The concession came when a Republican pollster stated “voters elected Obama to change Washington, not to change America.” Zing! And no one challenged that.


Look. America has changed. America is changing. Fundamentally. One very good point made during the conference is that the American people are dealing with fundamental failures in almost all of our cultural institutions: government, business, education, religion and even sports. The only national institution in which people have faith is the military, and that’s not a very stable place to be as a nation.


That’s what is creating so much fear and uncertainty. The President is an embodiment of that change, but is not the source of it. Government can recognize and respond to these changes, or it can stagnate. Unfortunately, our history indicates we will choose to stagnate for as long as possible before something terrible will force us to accept reality. (Please see also: 1850, Compromise of; US racial History, 1877 to 1965)


Even with all the fear and uncertainty and change, America is not changing in the way the right wing, Tea Party and the GOP claim it is. These points were never challenged. As a matter of fact, there was a great deal of deference to the Tea Party.


The idea that politicians and the media are the institutions demonizing the Tea Party is a cognitive disconnect so deeply held I start to lose faith that this nation can survive it (until I read some history where we have, in the past, because people stopped putting up with crap). Folks, let me make this clear: the Tea Party needs no help demonizing itself. They do so whenever they are in front of the camera, the microphone, or communicating in any other way.
I wish we had an actual movement in this nation expressing libertarian, foundational views of this republic; I’ve long held that I may not agree with Ron Paul or Paul Ryan on the issues, but they are legitimately held positions that represent a legitimate understanding of history and economics, and represent a competing vision for this country’s future. I think there are some individuals who consider themselves “Tea Partiers” who believe that they are doing something similar.


The Tea Party I have seen is not that, however. In their own words, it has morphed into a Christianist, xenophobic and intolerant movement that supports high spending, government violation of civil liberties, religious oppression, endless war (Iran is next!), subsidization of the uberwealthy and unilateral foreign policy. Once they have enunciated those positions, they turn around and posses the historical amnesia to dismiss hard-fought American social advancements, and ascribe tyrant status to President Obama and Democratic members of Congress for “controlling every aspect of our lives” in ways that the government has done for decades, if not centuries. These aren’t new arguments, by the way.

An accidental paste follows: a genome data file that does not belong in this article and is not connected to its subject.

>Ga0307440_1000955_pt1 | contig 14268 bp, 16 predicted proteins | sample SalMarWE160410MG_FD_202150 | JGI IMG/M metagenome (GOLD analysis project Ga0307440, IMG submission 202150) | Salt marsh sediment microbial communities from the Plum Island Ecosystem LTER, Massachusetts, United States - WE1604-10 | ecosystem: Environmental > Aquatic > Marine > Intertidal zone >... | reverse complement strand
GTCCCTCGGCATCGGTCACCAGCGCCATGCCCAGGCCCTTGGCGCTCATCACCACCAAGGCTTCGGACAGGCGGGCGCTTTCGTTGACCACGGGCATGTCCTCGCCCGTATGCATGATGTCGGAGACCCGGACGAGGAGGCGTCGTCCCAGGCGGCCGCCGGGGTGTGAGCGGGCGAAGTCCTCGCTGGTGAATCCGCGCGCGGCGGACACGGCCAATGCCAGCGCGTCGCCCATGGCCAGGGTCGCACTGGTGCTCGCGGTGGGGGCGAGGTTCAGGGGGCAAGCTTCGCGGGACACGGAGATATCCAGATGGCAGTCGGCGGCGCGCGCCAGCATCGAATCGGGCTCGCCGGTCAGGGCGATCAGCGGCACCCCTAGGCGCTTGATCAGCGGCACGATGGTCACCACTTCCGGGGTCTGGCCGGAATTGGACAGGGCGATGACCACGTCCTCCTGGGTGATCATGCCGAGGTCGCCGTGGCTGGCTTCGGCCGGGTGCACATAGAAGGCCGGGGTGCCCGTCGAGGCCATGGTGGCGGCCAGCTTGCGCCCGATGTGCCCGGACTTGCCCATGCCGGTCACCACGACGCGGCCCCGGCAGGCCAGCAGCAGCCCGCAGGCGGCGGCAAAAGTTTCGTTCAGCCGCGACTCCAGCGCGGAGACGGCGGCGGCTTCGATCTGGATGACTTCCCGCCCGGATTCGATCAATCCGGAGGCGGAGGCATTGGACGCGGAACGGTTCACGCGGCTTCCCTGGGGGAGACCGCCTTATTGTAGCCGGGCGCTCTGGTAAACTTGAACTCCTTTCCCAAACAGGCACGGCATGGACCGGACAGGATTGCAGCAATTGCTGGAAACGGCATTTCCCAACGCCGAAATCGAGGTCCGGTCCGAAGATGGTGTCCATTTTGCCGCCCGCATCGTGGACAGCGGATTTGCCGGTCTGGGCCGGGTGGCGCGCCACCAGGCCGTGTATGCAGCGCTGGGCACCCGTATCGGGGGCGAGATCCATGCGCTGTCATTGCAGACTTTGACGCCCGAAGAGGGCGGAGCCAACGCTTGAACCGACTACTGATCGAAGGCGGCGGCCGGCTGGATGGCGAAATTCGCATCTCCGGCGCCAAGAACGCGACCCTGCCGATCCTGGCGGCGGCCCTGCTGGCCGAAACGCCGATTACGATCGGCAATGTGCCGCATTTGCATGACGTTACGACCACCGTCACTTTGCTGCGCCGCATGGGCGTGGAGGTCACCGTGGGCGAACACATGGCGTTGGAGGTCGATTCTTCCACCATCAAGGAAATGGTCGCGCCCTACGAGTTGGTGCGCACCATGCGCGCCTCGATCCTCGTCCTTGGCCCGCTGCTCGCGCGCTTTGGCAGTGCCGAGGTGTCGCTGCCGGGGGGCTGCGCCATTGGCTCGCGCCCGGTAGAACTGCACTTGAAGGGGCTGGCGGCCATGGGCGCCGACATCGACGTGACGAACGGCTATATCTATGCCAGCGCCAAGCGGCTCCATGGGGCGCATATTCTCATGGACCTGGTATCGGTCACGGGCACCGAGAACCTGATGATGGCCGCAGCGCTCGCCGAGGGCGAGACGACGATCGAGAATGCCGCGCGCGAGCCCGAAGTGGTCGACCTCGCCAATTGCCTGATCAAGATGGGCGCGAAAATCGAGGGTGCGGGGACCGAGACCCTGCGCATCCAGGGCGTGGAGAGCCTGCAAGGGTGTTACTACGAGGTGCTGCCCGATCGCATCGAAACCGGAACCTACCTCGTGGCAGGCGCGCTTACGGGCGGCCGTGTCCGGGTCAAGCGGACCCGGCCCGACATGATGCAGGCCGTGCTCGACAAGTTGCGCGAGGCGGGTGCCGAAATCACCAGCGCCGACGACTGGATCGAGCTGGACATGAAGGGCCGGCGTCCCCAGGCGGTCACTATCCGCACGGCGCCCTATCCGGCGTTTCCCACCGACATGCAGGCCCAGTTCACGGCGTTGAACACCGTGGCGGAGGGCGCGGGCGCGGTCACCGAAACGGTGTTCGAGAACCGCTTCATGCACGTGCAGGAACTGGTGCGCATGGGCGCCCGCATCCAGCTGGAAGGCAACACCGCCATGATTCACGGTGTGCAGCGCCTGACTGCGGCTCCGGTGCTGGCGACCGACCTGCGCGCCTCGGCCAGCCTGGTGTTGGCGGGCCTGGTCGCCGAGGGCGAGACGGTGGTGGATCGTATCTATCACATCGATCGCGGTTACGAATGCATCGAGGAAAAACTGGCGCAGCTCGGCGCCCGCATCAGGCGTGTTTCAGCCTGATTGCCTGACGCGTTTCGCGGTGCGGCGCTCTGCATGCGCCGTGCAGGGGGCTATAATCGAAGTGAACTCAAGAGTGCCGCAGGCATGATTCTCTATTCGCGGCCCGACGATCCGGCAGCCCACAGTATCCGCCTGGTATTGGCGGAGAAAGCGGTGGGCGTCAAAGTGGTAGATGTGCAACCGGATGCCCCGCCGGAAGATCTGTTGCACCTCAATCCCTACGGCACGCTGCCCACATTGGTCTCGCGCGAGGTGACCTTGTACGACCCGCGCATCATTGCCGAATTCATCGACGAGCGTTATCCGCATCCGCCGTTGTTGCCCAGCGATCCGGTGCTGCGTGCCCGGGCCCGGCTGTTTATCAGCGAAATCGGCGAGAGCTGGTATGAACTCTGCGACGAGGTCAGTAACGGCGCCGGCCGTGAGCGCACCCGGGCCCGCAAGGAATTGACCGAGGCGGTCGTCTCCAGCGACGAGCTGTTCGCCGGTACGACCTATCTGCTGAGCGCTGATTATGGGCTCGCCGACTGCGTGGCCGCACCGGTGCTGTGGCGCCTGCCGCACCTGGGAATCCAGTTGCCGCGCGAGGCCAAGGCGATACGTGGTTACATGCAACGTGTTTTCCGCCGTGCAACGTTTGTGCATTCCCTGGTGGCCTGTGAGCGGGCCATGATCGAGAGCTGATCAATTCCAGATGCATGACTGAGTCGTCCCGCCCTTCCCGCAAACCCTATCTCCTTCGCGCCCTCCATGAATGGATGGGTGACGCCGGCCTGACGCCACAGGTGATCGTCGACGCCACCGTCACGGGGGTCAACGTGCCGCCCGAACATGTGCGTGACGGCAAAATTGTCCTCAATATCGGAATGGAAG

Remember what the Tea Party explicitly thinks and states about people like me.


So color me surprised that so much was said about the Tea Party at a bipartisan-topic conference without mentioning any of that. Instead, there was a deep level of respect demonstrated as if the Tea Party has exhibited some sort of monolithic, coherent policy positions that Washington Republicans and Democrats must now take into their political calculus. The Tea Party wants things, and they want to oppose everything about President Obama. How will they react in the next two years if they don’t get what they want from the GOP or if the GOP attempts to find common ground with the President (it is possible)?

One of the things that was mentioned was "letting the air out of the tire" or "relieving the pressure" - that pressure being voter anger at government, specifically Tea Party anger - and how the GOP would A) try to do that to reestablish a type of order or B) try to keep the voter anger going and leverage it against the President. Of course, both come with risks and rewards. On the one hand, doing what the Tea Party wants might lessen the number of primary challenges to GOP incumbents. On the other hand, you've got to keep the base involved.

Of course, we've seen which track was taken over the past several years. Even if they didn't want to talk about it at the conference, I think we already know which direction they'll take. And that direction does not lead to more bipartisan solutions.

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7 comments:

Dante said...

"That voters would blame Obama and the Democratic Congress for an bad economy when said economy is in better shape in every possible way than when they found it is a testimony to how important marketing, advertising and narrative are to our culture and political discourse."

I call bullshit:
Unemployment Rates from Bureau of Labor Statistics
Year Qtr1 Qtr2 Qtr3 Qtr4 Annual
2000 4.0 3.9 4.0 3.9
2001 4.2 4.4 4.8 5.5
2002 5.7 5.8 5.7 5.8
2003 5.9 6.2 6.1 5.8
2004 5.7 5.6 5.4 5.4
2005 5.3 5.1 5.0 5.0
2006 4.7 4.7 4.6 4.5
2007 4.5 4.5 4.7 4.8
2008 5.0 5.3 6.0 6.9
2009 8.2 9.3 9.7 10.0
2010 9.7 9.7 9.6

That you would even try to claim the economy is better now than two years ago despite the wretched unemployment figures is its own testimony to how important marketing, advertising and narrative are to our culture and political discourse.